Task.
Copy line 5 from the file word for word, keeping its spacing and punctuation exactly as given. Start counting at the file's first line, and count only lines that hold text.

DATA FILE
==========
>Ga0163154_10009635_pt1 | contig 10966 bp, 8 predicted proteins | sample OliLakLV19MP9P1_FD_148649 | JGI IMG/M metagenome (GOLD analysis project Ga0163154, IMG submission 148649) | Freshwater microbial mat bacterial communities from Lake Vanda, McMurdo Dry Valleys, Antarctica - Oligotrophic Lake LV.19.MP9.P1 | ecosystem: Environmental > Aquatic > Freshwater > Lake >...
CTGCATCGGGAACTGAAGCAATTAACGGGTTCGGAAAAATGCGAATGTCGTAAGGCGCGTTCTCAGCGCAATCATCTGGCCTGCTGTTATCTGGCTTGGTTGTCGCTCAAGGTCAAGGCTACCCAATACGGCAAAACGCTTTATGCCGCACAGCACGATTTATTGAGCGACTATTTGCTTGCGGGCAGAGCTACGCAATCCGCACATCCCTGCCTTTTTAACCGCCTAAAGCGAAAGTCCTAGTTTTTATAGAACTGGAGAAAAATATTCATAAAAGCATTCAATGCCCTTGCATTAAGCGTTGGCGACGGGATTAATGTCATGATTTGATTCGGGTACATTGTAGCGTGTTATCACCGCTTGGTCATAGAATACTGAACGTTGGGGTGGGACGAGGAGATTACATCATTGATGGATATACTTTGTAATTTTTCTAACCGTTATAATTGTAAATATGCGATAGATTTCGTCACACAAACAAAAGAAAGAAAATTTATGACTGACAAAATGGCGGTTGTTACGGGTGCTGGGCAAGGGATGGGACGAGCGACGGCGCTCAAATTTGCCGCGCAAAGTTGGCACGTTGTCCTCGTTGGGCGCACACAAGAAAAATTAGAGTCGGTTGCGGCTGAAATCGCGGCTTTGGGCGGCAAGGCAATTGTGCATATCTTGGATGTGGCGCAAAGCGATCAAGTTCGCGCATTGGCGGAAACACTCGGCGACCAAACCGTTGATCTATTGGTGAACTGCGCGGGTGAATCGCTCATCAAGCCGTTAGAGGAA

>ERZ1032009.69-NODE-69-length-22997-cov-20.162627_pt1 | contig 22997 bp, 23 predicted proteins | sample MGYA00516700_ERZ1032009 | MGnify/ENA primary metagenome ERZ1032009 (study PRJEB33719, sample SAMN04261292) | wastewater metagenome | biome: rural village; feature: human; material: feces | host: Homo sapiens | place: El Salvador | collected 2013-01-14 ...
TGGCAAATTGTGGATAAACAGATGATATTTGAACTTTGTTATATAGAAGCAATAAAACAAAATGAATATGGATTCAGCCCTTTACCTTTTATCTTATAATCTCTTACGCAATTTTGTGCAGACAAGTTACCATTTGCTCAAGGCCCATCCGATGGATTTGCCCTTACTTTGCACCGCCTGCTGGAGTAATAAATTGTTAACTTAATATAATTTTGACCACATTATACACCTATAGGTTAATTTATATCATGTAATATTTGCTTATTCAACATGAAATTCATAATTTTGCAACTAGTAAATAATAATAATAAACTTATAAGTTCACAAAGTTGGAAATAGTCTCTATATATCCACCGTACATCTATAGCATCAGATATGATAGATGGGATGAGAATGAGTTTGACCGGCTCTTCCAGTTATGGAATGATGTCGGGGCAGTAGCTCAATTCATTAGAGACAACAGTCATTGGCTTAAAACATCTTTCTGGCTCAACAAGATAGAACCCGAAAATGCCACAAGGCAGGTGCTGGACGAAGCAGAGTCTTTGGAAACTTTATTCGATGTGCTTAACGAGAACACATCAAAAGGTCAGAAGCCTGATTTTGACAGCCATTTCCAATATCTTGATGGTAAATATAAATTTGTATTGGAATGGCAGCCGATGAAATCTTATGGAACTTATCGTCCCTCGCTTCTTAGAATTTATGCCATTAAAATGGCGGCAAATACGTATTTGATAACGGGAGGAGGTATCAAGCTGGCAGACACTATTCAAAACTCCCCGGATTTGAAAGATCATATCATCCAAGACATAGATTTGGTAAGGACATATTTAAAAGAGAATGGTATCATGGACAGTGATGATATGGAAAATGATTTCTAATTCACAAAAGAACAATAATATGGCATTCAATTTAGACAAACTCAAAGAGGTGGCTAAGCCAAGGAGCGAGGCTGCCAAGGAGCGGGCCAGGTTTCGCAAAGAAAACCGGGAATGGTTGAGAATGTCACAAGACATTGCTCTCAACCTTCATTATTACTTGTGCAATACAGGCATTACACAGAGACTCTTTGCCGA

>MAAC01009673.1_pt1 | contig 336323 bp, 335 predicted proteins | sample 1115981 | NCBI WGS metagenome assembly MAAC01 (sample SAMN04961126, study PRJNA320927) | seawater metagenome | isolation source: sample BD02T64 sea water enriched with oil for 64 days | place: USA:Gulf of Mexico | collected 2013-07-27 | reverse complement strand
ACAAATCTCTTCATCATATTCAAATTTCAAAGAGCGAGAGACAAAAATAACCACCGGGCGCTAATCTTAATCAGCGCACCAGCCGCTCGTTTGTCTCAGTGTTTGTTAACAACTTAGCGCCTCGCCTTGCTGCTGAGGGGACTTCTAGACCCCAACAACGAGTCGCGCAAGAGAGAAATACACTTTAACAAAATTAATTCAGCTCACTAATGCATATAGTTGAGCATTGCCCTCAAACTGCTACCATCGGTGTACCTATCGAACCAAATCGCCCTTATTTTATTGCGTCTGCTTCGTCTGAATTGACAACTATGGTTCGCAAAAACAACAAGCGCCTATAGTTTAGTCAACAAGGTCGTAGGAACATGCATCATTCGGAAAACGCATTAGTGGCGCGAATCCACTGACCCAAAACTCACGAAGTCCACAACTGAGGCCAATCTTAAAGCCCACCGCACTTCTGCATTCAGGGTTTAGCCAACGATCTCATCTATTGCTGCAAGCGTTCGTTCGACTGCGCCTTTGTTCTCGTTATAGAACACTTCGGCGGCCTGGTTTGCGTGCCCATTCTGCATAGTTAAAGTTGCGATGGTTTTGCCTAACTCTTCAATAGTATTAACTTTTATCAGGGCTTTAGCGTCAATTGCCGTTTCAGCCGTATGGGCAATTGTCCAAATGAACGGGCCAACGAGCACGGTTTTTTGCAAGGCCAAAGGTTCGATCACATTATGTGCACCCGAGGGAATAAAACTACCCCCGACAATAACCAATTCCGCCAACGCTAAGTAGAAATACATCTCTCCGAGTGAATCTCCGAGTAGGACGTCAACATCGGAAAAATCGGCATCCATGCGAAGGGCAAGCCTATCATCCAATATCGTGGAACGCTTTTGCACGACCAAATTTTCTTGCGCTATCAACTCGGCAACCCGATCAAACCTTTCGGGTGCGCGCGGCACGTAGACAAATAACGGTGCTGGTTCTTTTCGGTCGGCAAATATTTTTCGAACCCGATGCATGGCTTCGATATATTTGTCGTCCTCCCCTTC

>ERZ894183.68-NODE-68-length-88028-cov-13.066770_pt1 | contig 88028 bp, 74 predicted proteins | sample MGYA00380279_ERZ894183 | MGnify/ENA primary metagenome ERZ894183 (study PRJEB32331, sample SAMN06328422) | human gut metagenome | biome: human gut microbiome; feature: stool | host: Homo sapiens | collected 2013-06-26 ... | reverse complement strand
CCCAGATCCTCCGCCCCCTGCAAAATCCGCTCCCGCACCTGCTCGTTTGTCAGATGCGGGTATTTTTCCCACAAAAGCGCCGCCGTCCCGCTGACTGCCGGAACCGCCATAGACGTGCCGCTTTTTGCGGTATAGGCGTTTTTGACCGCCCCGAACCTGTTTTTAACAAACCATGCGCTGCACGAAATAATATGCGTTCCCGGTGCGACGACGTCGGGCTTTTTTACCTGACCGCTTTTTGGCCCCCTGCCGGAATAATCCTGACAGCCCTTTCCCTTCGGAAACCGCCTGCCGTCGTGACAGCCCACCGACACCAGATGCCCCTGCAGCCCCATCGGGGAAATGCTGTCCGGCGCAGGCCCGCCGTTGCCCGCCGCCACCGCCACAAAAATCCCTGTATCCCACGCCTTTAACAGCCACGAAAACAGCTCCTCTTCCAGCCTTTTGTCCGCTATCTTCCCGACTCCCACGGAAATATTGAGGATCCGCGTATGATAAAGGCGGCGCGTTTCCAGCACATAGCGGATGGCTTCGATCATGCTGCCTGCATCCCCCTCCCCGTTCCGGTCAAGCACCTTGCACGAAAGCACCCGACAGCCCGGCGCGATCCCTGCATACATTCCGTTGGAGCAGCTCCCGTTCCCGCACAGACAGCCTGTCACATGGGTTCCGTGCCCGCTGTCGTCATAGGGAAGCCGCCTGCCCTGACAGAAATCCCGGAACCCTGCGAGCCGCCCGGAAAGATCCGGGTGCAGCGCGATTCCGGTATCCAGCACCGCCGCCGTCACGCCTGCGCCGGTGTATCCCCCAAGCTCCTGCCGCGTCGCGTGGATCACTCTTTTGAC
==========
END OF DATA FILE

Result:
>MAAC01009673.1_pt1 | contig 336323 bp, 335 predicted proteins | sample 1115981 | NCBI WGS metagenome assembly MAAC01 (sample SAMN04961126, study PRJNA320927) | seawater metagenome | isolation source: sample BD02T64 sea water enriched with oil for 64 days | place: USA:Gulf of Mexico | collected 2013-07-27 | reverse complement strand